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Thread: Using the CMBR as a frame of reference.

  1. #1 Using the CMBR as a frame of reference. 
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    I've been trying to figure out how well/poorly the CMBR (or rather the charged particles that emitted it at last scattering) can be used as an "inertial frame".

    So far, my impression has been that it can't. I'm thinking the particles should have had every possible kinetic energy no matter what frame they are looked at from. And then their apparent velocity would be based on that, so skewed a bit toward higher speeds? (since each observer will relate the energies to velocities according to their own inertial frame.)

    If there really is no base frame to measure against, then each kinetic energy level should have about the same probability for each particle, when measured from any frame of reference. That seems to clash with common sense, because one might expect two frames to have different perceptions of that. But then again.... those perceptions are modified by special relativity - so maybe it comes out even again?

    - Note - remember that acceleration is what gives rise to a photon, not electron's or proton's velocity. But having a higher velocity does red shift that photon. If the acceleration is greater, the frequency of the photon will be greater, but then red/blue shifting due to velocity can further change it.


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    When someone uses the CMB as a frame, they use a frame in which the CMB is (to about 1 part in 100000) isotropic.


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    Ok, so now I'm trying to figure out how it's possible that the CMBR is able to be isotropic in any frame. How could the particles have had a different average speed relative to one frame of reference, rather than another? What would have held them together like that?

    If we're talking about a cloud of gas being isotropic when measured from a certain frame of reference, then gravity is what is holding them together. But gravity can't have held the particles that emitted the CMBR together because they were filling all of space, and according to BBT cosmology, the space just wraps on around so there's no outer edge for the gravity to pull inward from.
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    Quote Originally Posted by kojax View Post
    Ok, so now I'm trying to figure out how it's possible that the CMBR is able to be isotropic in any frame. How could the particles have had a different average speed relative to one frame of reference, rather than another? What would have held them together like that?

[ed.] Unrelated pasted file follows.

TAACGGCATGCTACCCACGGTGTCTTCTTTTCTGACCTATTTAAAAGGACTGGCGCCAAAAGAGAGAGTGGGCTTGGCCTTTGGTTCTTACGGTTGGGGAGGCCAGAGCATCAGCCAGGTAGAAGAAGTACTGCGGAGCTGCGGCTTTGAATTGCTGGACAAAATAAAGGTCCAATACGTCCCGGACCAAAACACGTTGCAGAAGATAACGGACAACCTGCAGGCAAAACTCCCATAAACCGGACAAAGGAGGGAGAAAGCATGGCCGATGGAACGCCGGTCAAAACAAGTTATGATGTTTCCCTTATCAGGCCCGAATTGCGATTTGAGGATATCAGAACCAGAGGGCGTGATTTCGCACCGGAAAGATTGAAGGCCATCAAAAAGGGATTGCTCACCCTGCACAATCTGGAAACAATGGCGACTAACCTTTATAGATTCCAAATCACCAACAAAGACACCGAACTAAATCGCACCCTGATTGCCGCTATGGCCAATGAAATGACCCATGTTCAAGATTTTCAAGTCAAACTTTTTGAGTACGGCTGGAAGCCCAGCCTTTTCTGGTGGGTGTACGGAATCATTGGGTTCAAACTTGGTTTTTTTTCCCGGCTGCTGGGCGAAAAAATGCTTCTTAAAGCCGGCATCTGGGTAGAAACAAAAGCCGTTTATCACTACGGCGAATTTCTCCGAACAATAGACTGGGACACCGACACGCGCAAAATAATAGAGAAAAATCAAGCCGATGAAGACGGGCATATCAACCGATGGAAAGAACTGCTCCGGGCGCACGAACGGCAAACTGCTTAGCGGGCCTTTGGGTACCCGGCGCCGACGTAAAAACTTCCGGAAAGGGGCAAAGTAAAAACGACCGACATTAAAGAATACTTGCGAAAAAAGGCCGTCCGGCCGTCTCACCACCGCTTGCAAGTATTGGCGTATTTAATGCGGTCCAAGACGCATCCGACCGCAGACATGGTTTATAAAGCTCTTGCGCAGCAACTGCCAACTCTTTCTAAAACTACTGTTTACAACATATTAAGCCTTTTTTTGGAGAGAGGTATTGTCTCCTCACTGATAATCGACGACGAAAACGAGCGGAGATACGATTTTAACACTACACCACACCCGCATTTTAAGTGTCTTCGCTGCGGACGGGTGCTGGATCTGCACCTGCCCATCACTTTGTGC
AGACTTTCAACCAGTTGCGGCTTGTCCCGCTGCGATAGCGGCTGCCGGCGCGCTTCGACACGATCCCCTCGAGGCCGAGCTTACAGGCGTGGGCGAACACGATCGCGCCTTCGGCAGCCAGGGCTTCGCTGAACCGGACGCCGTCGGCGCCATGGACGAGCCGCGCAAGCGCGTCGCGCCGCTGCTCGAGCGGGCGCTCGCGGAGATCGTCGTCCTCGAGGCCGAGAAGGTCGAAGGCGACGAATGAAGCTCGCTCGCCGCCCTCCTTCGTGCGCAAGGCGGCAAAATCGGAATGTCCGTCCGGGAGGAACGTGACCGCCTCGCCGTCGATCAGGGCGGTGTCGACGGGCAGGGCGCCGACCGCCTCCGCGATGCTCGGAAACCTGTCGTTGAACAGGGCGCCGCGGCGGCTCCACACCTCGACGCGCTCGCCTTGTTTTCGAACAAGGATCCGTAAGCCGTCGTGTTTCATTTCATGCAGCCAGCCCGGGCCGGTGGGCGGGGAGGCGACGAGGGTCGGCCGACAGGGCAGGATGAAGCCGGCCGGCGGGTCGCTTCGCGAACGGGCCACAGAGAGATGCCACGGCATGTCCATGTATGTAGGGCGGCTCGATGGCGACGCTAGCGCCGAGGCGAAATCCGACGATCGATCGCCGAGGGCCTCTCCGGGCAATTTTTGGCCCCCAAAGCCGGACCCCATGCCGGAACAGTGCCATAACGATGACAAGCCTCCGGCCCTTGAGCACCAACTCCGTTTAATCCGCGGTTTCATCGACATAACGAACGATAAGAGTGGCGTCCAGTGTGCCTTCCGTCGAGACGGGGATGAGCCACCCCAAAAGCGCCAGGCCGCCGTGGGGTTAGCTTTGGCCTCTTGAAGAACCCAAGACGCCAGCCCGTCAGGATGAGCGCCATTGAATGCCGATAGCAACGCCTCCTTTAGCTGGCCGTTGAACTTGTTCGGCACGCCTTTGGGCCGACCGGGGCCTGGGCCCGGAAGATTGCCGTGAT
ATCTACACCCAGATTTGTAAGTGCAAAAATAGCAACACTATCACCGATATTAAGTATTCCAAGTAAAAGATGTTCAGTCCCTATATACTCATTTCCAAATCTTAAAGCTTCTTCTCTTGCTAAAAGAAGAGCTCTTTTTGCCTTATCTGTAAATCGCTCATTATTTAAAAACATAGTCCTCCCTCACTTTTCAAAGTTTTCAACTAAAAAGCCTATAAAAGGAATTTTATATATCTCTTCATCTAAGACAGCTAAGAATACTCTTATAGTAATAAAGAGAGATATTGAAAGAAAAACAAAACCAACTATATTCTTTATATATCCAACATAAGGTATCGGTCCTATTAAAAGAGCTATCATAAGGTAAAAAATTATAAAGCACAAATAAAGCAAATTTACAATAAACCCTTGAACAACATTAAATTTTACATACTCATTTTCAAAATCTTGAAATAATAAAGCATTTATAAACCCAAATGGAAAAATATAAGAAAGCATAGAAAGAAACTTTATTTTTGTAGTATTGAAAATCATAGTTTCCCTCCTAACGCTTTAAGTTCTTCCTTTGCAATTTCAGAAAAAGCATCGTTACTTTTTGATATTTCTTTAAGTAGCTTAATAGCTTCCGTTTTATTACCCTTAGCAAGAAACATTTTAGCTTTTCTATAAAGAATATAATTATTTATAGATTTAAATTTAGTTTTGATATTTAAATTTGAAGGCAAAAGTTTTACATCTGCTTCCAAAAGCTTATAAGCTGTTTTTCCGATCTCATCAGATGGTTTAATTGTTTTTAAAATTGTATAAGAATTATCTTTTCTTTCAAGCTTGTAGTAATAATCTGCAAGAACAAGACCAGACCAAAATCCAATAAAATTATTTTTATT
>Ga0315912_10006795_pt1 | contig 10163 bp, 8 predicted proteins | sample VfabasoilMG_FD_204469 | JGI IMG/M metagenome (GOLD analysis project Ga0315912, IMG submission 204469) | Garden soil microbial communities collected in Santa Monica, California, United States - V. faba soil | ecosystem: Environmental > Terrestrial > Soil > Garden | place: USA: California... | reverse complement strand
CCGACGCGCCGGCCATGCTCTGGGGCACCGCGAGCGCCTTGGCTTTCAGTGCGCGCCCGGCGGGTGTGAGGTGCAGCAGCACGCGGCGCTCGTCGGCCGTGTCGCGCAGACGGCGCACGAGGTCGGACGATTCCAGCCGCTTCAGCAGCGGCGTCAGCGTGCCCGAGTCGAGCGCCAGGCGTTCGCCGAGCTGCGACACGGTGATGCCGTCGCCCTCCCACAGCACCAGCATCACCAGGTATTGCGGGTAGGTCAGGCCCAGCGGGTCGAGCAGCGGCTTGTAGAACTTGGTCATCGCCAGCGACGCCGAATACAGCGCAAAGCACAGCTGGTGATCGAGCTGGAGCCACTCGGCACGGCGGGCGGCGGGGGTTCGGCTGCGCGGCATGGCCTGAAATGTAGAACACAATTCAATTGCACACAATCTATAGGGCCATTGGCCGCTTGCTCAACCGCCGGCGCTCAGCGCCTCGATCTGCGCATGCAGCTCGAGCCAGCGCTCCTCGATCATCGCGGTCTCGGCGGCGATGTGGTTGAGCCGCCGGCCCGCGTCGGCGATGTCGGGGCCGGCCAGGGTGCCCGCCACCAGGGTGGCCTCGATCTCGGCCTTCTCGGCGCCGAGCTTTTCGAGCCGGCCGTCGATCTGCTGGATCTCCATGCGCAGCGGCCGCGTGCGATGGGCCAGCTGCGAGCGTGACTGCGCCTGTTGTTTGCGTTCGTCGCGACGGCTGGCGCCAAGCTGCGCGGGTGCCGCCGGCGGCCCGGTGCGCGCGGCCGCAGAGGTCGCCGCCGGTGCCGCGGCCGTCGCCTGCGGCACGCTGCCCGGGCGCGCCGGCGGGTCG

The particles we are measuring are photons, which are always measured to have the same speed regardless of the frame of reference of the observer. If the particles that emitted those photons had random motions, this means the photons will all show a spectral shift that lies within the bounds of the upper and lower limit of those motions.

    Quote Originally Posted by kojax View Post
    If we're talking about a cloud of gas being isotropic when measured from a certain frame of reference, then gravity is what is holding them together. But gravity can't have held the particles that emitted the CMBR together because they were filling all of space, and according to BBT cosmology, the space just wraps on around so there's no outer edge for the gravity to pull inward from.
    So, imagine you (as observer A) are sitting in the middle of a cloud of gas which is expanding and cooling, and that gas emits a flash of light when it reaches a certain temperature. Light will come at you from all directions, and at any given time the light that is reaching you was emitted from a certain distance away in all directions. 100 years after the flash you would be detecting photons that all took 100 years to reach you, so they were all emitted from an equal distance away in all directions.

    The expansion of the cloud means that the place those photons were emitted from was receding from you at the time they were emitted, and so you measure those photons to be redshifted by that recession. If you measure those photons to be redshifted by the same amount in all directions, then you can conclude that you were at rest in relation to the body of gas they were originally emitted from. Even though there might be a range of redshifts to consider, due to the random motion of the particles that originally released those photons, that range will be the same in all directions.

    Now, we look to the place where those photons we are measuring 100 years later were released from, and roll the clock back. An observer at that place (observer B) will also recede along with the expansion of the cloud, if they are at rest in relation to it. From their point of view they are also sitting in the middle of the cloud of gas and it is the position of observer A that is moving away from them. The cloud emits that flash of light in all directions, and 100 years later they will measure the redshifts of that light to be isotropic, including the light just reaching them that was emitted in the region of observer A.